I didn’t talk about this much in my review, but I found Daniel’s relationships with his father and brother really fascinating. The idea of being the odd one out in your family is really interesting. I could feel for him as he realizes he just doesn’t fit in, and that the things he wants out of life are things his family just doesn’t value. Not to mention all their homophobia.

Yeah, a huge chunk of Daniel’s feelings/worldview/etc. come from his experience of being the odd one out in his family. There’s a sense of safety that he’s just sort of missing. When he’s younger, he deals with that by just keeping his head down, but eventually he accepts their rejection and just kind of decides that he’ll depend on himself and no one else—until he meets Ginger, who’s a lot like a sister to him. And, similarly, there’s a way in which not fitting in with his posh grad school friends is the ultimate letdown of this fantasy alternative to his family that Daniel nursed as a teenager, too: that since he didn’t fit in at home maybe he’d fit in at school.


So I know we talked about this a bit online, but this is the first book in a series.  How much can you tell readers about the next two books? I think one pairing is pretty obvious from fairly early on in the story, but the other is such a surprise I’m guessing you aren’t going to want to reveal much about it! But can you give us some hints? And maybe an idea of when to expect the next book?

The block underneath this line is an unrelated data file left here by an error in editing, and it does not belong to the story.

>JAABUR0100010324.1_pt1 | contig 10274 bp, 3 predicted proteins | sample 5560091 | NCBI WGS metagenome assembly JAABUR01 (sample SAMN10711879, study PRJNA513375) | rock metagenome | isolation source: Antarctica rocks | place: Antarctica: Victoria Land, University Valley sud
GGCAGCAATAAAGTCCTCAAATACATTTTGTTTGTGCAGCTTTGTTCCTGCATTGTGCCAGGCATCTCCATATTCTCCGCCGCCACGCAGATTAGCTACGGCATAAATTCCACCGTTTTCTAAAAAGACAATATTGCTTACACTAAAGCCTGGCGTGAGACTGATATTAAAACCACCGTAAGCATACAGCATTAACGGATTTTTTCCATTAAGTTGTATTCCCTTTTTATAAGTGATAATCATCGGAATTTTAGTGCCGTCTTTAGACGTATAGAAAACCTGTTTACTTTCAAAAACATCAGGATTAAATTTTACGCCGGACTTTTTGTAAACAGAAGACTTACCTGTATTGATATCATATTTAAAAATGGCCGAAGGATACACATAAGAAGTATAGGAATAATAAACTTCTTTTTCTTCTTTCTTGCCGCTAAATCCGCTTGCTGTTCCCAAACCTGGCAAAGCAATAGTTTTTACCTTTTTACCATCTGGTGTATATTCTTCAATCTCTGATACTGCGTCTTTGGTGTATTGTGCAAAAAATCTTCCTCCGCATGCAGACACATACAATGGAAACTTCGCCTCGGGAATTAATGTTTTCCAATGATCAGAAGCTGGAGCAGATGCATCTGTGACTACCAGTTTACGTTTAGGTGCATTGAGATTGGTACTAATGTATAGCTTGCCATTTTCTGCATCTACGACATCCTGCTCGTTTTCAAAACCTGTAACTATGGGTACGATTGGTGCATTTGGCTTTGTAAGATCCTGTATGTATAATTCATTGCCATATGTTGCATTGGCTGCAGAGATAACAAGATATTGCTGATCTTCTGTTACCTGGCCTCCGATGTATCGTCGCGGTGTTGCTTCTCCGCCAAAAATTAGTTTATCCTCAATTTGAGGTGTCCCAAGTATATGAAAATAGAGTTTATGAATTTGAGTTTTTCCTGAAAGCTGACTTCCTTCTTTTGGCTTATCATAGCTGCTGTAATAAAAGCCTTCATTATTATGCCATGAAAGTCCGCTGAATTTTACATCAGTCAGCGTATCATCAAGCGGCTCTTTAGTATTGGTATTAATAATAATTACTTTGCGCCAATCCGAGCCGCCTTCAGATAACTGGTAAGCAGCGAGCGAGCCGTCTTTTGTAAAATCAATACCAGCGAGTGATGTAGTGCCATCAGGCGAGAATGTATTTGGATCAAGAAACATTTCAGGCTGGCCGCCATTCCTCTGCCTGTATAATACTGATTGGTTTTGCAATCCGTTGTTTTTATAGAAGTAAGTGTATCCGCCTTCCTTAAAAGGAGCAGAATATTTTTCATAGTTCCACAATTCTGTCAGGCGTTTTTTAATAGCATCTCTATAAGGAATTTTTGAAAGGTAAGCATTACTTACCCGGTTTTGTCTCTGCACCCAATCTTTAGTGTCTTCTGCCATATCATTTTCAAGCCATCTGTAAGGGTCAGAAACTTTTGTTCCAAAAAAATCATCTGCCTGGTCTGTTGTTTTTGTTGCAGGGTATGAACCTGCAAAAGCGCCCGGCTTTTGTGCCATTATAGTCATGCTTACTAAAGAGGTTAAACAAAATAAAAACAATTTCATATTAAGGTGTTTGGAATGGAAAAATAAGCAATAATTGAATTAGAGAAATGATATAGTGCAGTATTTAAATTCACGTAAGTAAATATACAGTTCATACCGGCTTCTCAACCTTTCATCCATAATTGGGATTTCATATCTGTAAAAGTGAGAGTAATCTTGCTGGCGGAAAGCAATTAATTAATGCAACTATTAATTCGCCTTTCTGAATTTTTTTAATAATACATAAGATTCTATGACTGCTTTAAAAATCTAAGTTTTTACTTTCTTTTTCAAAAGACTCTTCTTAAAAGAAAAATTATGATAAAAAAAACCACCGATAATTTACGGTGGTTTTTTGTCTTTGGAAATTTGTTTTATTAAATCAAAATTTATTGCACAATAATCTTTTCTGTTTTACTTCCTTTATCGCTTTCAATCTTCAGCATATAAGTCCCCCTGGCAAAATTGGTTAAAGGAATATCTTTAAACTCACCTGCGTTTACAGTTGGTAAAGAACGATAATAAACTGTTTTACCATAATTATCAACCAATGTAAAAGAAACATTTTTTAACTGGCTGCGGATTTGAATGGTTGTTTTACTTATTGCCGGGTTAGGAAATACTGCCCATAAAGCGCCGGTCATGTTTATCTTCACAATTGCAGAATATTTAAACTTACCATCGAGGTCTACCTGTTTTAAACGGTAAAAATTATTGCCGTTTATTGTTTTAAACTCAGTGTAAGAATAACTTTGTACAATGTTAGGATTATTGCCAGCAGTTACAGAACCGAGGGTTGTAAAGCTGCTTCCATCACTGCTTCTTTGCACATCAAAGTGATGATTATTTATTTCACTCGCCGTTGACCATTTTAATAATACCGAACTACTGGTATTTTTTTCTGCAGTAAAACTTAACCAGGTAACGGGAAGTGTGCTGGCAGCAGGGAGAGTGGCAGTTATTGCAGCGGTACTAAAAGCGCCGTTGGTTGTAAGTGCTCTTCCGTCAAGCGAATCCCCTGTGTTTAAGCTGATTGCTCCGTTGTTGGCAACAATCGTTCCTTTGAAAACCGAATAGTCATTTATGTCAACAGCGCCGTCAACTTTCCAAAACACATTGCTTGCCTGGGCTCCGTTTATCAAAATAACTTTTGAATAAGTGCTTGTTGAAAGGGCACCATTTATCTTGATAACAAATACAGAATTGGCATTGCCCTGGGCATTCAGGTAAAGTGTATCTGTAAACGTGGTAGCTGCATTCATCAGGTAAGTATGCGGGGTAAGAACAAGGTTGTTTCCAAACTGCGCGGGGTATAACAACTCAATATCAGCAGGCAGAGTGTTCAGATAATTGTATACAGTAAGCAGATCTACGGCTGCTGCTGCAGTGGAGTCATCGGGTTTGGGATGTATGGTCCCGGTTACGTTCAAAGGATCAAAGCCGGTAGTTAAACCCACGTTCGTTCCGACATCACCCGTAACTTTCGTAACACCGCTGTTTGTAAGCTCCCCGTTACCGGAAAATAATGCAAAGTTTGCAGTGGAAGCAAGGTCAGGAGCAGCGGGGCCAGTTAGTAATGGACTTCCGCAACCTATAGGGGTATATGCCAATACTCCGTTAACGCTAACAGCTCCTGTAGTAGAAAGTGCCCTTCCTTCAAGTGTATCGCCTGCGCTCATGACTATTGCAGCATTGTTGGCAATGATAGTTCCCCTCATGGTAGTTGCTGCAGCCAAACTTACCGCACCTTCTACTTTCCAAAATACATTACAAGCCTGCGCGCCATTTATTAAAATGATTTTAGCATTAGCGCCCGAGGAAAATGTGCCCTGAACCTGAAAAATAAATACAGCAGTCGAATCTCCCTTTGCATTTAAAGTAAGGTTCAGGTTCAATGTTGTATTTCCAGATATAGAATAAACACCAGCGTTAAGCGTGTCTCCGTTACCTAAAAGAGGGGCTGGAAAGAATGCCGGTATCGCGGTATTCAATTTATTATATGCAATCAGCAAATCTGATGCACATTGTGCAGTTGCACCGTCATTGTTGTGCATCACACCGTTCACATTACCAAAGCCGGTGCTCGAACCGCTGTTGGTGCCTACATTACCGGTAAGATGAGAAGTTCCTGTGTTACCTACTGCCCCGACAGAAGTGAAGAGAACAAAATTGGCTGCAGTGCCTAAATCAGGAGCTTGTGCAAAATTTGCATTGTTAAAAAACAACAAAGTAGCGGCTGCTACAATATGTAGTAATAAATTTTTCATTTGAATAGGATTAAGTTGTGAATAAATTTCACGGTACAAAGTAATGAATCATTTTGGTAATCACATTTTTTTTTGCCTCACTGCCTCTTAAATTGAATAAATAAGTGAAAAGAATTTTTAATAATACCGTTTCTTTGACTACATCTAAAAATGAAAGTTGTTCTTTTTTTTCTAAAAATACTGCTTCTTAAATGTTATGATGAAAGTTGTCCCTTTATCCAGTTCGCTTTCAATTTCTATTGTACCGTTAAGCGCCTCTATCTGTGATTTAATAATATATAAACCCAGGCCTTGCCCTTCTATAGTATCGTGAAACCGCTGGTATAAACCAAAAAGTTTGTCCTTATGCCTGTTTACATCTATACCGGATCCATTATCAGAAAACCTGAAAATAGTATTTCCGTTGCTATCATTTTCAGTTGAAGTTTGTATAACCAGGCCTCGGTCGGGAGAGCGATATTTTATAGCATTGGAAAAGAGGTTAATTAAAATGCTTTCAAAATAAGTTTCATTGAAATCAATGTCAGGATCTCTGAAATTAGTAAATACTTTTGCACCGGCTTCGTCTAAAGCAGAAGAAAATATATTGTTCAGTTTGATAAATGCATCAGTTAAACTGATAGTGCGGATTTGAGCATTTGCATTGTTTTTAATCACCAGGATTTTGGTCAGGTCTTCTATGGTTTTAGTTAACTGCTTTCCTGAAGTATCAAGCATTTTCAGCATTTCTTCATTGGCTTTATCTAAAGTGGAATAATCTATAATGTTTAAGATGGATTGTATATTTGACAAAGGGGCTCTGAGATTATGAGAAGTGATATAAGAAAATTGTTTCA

First in a series of three . . . ish. ? Yep, one pairing is pretty clear in book one. That pairing is actually going to be the third in the series, though. The second book’s characters are, as you say, a surprise! I will say that book two is darker, mood-wise, than book one, but I really loved writing it. It made me think about writing much differently because of whose perspective it’s from (she said vaguely). Daniel and Rex do make an appearance in both books two and three, though. Book two is done and with the publisher now, so if all goes according to plan (plans immediately dissolve) it might be out . . . in the winter or spring?


Is there anything else you are working on that you would like to share with my readers?

Ooh, lots of things. Um, well, I’m particularly excited about a series I’m working on that’s sort of in conversation with Edgar Allan Poe’s detective stories, if that doesn’t sound too highfalutin. It’s set in 19th century New York City and features a rather intense and whimsical Poe expert/enthusiast who gets swept up in the investigation of a Poe-related murder. He and the detective on the case become rather smitten despite finding one another supremely frustrating and having very different opinions as to Poe’s literary merits.

I’m also working on—well, re-writing, really—a book I wrote some years ago. It’s set in a city where the infrastructure has crumbled, and is about a group of friends kind of reclaiming certain parts of the city. It may or may not include statues that become animate, dazzle camouflage, and a ragtag magical opera troupe.